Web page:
The relentless push for cyberthreat information sharing and the proliferation of cybersecurity tools have left many enterprise CISOs feeling overwhelmed, officials and executives told an audience at a cybersecurity conference in Washington, D.C., Thursday.
“The biggest challenge we have as an industry is fragmentation within the security organization” of enterprises, said ThreatConnect CEO Adam Vincent at the Security Innovation Network showcase in Washington Thursday.
“If you look at the market for information sharing, the ecosystem, it’s really, really, inefficient,” added Department of Homeland Security Assistant Secretary for Cyber Policy Robert Silvers. “There’s a lot of legacy, manual processes, sending emails of PDFs. You have incomplete information awareness with some people just talking to others bilaterally … all the information isn’t getting out to all the people. It’s the kind of market an innovator would want to disrupt.”
But the problems aren’t limited replacing legacy systems.
“When I go into security organizations, even when I’m talking to the CISO, in many cases they don’t have a good picture of what their architecture is, it’s highly fragmented across the different parts of their ecosystem with different products, different strategies, different people … they aren’t communicating well,” said Vincent.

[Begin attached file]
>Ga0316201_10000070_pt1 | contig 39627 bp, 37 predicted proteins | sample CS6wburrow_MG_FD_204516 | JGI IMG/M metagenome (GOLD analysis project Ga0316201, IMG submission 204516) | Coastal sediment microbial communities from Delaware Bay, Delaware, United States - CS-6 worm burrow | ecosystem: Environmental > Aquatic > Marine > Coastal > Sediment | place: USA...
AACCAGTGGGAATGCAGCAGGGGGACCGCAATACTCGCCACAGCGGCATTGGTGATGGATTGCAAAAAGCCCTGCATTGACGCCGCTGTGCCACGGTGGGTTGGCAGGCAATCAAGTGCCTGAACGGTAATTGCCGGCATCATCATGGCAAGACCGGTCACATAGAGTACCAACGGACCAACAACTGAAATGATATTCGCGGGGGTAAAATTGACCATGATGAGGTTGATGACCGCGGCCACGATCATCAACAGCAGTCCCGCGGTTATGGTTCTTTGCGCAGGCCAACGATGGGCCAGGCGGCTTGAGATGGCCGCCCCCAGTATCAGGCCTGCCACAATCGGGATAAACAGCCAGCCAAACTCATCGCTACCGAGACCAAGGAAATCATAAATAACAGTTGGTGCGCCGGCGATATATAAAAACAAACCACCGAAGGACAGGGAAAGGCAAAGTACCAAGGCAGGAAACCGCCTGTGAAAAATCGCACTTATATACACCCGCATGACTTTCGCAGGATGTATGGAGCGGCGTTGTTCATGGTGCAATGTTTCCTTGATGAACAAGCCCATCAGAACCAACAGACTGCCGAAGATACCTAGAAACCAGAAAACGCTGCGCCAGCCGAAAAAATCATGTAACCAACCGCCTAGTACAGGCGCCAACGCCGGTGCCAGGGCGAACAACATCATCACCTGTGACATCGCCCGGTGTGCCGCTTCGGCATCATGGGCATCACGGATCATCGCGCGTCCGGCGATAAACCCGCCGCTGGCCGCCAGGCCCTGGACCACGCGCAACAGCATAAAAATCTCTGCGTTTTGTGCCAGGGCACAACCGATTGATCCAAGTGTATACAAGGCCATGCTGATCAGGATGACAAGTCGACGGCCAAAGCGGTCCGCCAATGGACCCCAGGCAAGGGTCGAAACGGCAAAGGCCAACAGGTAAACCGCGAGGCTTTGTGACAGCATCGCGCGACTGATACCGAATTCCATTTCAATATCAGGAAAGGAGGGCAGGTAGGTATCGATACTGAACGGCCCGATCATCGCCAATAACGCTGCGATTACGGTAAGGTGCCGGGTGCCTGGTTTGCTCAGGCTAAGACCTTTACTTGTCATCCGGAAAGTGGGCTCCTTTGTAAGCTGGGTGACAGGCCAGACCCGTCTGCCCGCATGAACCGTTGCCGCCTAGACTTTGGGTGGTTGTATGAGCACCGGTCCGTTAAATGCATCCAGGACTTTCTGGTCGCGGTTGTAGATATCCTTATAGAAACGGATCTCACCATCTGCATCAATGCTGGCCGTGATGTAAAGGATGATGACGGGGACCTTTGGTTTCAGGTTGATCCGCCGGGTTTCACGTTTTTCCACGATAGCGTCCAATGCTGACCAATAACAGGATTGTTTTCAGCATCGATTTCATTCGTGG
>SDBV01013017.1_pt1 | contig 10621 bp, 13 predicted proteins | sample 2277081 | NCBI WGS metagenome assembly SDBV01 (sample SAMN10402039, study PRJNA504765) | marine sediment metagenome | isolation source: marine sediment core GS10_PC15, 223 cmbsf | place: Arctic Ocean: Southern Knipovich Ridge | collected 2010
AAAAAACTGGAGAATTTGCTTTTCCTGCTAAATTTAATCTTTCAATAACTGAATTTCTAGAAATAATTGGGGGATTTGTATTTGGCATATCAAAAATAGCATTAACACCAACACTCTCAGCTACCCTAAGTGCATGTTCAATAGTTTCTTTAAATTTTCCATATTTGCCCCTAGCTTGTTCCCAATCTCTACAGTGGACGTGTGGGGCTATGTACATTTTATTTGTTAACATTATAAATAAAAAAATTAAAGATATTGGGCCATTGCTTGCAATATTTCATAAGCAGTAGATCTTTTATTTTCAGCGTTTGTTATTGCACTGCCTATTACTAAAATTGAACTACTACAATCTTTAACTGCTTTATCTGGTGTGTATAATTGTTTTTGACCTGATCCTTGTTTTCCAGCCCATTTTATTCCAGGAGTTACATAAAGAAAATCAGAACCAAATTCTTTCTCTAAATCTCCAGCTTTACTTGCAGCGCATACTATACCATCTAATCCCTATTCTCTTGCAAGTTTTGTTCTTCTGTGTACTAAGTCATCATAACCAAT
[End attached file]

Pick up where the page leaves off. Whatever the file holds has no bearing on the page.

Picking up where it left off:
Part of the challenge, said Marcus Sachs, chief security officer at the North American Electric Reliability Corporation, was that technology wasn’t the issue with information sharing.
“Machines will trust other machines when we tell them to, but people aren’t like that,” he said. “Where we struggle is how do you get what you’ve got processed by somebody’s eyes? … The eyes are the portal to the brain.”
But that interface has limitations, he explained. “Lines and lines of code aren’t so good” at conveying information.
As an example, he said his eye could immediately pick out those members of the audience not wearing jackets. “They are the outliers,” he said, like the tiny anomalies security personnel were supposed to find in vast volumes of log data.
David Hahn, the chief information security officer for Hearst Corp., said that he had “developed an ecosystem of technologies, of service providers, of vendors that are all helping protect … It’s not just me and my team.”
He said he had contracts with “probably all of the leading security companies.”
“It gets very noisy and dysfunctional at times,” he said.
When considering a new security product, he said, “another feed of really great stuff is always fine,” but what he needs to pay attention to to is: “What is my architecture, where’s it going to fit?”
“Right now I’m just collecting all of it,” he said of the multiple inputs. “It becomes very complex.”
His approach, he said, was to “bring my vendors together to look at it from a total ecosystem point of view — to figure out what am I managing?”
Silvers said DHS was attempting to help by creating what he called a “world clearing-house for cyber threat indicators … Shared at machine speed” through the Automated Indicator Sharing program.
“The vision for this product is that an attack seen anywhere in the world can only be used one time because it’s then reported in and shared out without everyone else” who can then protect themselves against it, he said.